A Falcon 9 rocket stands vertically on pad 40 at the Cape Canaveral Air Force Station during the scrubbed launch attempt Wednesday night. For the second consecutive day, SpaceX stopped the attempt of launching Falcon 9 at Cape Canaveral on Thursday night, this time to complete a software update on the first 60 satellite for the Starlink company network to provide high-speed Internet service from orbit.
SpaceX canceled the attempt of the Thursday night launch, scheduled for 10:30 pm EDT (0230 GMT Friday), about three hours before the launch window opening.
In a tweet, the company said it was "standing up to update satellite software and reviewing everything."
Freight is waiting for the launch of the Falcon 9 rocket consisting of 60 satellite flat panels to begin building SpaceX's Starlink network, a fleet of thousands of small spacecraft in the coming years, providing broadband connectivity to buyers all over the world.
SpaceX did not set a new launch date for the mission, the first Falcon 9 launched dedicated to the Starlink project.
"Always wanted to do everything we can on the ground to maximize mission success, next launching time within a week," SpaceX
SpaceX scrubbed a previous countdown Wednesday night because of the outside the upper limit of the air.
The 60 satellite submarine of Falcon 9 was built in a new SpaceX factory in Redmond, Washington. The spacecraft is equipped with high power antennas that are delayed to broadcast Internet signals and krypton ion thrusters for the operation.
Falcon 9 rocket launches satellites, each weighting at about 500 pounds (227 kilograms), in orbit within an hour after liftoff from Cape Canaveral
The 60 satellites are to separate from the upper stage of Falcon 9 in a unique way, according to Elon Musk, founder and CEO of SpaceX.
"This will be a little different deployment than people are used to," Musk told reporters Wednesday in a conference call. "It will be a slow deployment where we rotate the stage, and each of the satellites in the stack has a slightly different amount of circular inertia.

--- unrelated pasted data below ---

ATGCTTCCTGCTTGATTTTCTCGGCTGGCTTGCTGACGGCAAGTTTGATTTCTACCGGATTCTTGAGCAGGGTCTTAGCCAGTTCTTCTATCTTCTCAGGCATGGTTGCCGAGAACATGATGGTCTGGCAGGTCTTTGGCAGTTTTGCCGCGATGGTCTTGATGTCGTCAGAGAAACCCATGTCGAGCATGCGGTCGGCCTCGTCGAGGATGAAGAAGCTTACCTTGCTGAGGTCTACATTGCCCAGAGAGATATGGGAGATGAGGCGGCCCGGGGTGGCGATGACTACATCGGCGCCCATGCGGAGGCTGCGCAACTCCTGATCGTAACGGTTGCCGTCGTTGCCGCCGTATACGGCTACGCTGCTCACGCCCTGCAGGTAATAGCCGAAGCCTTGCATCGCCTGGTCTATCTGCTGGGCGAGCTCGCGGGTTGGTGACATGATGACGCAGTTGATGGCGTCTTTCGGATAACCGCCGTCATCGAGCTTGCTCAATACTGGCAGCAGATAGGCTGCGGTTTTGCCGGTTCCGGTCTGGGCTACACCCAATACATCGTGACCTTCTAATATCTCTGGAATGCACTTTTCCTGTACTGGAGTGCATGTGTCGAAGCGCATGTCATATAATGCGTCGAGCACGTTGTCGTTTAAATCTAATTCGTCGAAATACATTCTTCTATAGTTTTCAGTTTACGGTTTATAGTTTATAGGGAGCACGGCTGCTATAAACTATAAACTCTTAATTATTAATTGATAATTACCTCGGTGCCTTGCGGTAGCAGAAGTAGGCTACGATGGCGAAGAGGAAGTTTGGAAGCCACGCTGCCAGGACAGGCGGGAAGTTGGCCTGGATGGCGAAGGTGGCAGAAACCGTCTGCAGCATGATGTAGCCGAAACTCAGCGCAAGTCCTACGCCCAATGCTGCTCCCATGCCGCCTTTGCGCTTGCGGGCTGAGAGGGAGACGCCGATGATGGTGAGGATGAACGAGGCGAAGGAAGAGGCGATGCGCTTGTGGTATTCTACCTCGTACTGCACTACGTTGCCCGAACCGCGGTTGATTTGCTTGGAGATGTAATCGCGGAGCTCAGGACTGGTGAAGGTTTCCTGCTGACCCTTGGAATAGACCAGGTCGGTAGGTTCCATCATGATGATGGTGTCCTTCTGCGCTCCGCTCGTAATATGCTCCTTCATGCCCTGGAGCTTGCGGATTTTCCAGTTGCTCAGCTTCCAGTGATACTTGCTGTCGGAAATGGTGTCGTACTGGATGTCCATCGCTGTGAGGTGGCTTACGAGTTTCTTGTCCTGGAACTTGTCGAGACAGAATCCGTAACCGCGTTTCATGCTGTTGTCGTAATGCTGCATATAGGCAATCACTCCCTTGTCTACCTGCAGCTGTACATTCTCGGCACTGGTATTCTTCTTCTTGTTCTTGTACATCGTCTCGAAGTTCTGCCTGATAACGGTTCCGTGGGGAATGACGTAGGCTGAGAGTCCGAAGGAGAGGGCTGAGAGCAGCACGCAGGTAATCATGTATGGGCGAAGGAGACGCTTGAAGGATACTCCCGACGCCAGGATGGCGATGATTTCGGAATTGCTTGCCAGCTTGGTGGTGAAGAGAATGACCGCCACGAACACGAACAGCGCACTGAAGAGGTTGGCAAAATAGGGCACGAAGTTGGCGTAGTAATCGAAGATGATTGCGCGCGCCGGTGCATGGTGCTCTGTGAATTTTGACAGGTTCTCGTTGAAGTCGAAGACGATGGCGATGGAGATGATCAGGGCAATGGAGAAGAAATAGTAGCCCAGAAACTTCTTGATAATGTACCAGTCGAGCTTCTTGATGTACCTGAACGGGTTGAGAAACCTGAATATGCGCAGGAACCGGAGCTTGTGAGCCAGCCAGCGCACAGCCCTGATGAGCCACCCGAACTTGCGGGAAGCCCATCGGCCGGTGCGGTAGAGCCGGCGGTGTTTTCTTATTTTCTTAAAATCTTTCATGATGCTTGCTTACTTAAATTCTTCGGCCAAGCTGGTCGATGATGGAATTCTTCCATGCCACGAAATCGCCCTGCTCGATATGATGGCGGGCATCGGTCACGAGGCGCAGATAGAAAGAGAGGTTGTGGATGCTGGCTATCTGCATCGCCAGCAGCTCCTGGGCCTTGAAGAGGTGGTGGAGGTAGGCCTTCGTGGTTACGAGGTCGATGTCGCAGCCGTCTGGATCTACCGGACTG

" So it's not really a spring-based or specific deployment mechanism for each satellite, "he said. The satellites are a type of deployment, it's almost like spreading a deck of cards into a table. It's going to be different compared to normal -deploying the satellite. "
Multi-payload dispensers launched over rocket often release satellites in pairs, or one at a time, with physical separation, such as spring or pyrotechnic bolts.  SpaceX webcast will display the deployment by looking at a camera mounted in the upper stage of the rocket.
"There's really little contact between satellites, but it's very, slowly, and the satellites are designed to handle it," Musk says. "But we want to avoid having 60 different deployment mechanisms for satellites. We expect them to turn on some time after deployment. They start warming up the ion drive and go with a group of health checks. "
The 60 Starlink satellites are based on a new design performed by SpaceX engineers. They are lighter and use different separation methods than the two StarXX StarXX satellite prototypes launched last year. "We should know if they are likely to be about two or three hours after deployment, so three or four hours after launch," he said.
The voyage of Falcon 9 aims to free Starlink satellites at around 273 miles (440 kilometers) above Earth, and their own spacecraft thrusters will increase their orbits at 341 miles (550 kilometers) to start testing demonstrations on technology.